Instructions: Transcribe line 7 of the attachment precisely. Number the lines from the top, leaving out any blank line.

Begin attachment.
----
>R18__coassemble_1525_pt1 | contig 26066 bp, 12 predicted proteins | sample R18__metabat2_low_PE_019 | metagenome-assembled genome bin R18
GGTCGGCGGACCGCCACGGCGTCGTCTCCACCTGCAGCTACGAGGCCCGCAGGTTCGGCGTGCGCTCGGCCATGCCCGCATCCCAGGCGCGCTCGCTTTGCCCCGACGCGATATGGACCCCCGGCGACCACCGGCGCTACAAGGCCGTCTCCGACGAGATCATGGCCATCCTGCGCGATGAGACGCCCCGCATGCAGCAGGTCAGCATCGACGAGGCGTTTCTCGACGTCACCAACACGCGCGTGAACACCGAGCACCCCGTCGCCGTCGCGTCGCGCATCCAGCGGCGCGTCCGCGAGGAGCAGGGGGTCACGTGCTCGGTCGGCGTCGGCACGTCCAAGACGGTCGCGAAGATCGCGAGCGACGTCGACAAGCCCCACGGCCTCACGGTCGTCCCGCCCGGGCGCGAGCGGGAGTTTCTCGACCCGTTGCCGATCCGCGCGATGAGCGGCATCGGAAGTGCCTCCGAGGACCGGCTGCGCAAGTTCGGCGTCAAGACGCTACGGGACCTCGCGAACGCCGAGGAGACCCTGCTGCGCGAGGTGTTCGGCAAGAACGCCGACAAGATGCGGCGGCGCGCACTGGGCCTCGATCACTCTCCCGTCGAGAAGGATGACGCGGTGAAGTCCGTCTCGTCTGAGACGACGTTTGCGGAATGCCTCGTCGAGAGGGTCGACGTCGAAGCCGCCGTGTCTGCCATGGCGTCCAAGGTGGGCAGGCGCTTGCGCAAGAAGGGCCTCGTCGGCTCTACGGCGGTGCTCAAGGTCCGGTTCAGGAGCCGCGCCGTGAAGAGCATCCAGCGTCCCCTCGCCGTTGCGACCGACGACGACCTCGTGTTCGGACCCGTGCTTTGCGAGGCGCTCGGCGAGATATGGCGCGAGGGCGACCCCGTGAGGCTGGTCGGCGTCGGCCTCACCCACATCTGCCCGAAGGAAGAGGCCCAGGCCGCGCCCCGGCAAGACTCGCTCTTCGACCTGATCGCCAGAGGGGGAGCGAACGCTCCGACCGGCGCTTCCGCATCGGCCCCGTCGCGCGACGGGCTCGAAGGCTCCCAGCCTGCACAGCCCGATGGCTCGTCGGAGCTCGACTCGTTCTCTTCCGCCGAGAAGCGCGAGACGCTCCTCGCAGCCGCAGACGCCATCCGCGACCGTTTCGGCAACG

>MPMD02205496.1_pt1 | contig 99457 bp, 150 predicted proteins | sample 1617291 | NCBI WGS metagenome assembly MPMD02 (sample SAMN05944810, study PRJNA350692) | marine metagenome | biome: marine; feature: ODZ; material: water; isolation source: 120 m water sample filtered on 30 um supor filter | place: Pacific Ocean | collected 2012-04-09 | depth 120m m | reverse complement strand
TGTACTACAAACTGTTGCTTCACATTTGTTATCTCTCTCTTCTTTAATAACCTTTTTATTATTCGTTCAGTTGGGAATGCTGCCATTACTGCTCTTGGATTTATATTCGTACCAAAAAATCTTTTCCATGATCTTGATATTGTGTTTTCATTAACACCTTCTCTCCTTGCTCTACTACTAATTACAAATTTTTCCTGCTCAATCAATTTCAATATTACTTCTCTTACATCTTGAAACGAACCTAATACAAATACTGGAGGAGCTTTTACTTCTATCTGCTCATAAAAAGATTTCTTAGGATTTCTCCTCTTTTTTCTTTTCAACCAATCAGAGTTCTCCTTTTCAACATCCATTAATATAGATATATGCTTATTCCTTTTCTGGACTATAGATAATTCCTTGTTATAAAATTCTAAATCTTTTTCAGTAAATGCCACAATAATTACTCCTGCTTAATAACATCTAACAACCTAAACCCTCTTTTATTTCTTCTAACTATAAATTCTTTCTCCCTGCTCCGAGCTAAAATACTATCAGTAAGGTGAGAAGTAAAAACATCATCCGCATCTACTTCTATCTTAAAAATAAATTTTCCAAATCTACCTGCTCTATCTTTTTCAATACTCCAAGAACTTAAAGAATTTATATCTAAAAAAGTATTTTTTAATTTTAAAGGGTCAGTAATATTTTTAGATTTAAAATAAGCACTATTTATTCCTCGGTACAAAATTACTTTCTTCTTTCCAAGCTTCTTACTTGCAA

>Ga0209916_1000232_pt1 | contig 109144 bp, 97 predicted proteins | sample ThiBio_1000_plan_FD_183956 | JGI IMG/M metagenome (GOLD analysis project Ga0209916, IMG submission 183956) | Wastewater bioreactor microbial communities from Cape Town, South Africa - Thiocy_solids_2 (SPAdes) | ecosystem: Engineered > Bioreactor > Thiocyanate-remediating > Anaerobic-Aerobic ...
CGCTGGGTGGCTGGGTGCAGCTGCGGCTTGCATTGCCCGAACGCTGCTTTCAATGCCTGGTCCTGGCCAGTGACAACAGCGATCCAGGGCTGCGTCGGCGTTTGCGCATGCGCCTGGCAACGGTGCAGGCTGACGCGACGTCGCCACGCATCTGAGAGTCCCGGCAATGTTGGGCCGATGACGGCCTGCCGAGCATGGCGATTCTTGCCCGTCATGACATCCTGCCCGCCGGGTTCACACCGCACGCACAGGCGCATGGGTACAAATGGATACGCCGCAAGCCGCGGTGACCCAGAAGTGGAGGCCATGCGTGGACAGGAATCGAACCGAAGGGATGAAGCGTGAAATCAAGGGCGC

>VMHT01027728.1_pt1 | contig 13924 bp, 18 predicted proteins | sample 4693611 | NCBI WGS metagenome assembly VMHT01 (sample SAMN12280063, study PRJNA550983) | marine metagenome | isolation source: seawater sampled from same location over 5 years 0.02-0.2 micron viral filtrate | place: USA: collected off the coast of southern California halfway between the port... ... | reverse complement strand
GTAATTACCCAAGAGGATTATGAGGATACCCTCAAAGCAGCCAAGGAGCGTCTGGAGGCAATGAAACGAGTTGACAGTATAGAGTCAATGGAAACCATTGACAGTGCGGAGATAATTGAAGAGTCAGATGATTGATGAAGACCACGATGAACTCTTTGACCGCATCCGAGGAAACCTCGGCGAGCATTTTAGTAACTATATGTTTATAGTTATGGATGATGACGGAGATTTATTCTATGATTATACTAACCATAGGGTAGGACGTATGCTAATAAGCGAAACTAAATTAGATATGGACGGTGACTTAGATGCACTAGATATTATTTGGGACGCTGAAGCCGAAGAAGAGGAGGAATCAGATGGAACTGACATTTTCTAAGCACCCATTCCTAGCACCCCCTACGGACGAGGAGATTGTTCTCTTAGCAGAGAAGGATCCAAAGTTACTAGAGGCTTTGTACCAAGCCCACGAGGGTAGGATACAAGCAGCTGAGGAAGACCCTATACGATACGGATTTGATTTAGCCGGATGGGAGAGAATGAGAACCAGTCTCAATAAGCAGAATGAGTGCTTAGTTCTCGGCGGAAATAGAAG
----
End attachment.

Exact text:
>VMHT01027728.1_pt1 | contig 13924 bp, 18 predicted proteins | sample 4693611 | NCBI WGS metagenome assembly VMHT01 (sample SAMN12280063, study PRJNA550983) | marine metagenome | isolation source: seawater sampled from same location over 5 years 0.02-0.2 micron viral filtrate | place: USA: collected off the coast of southern California halfway between the port... ... | reverse complement strand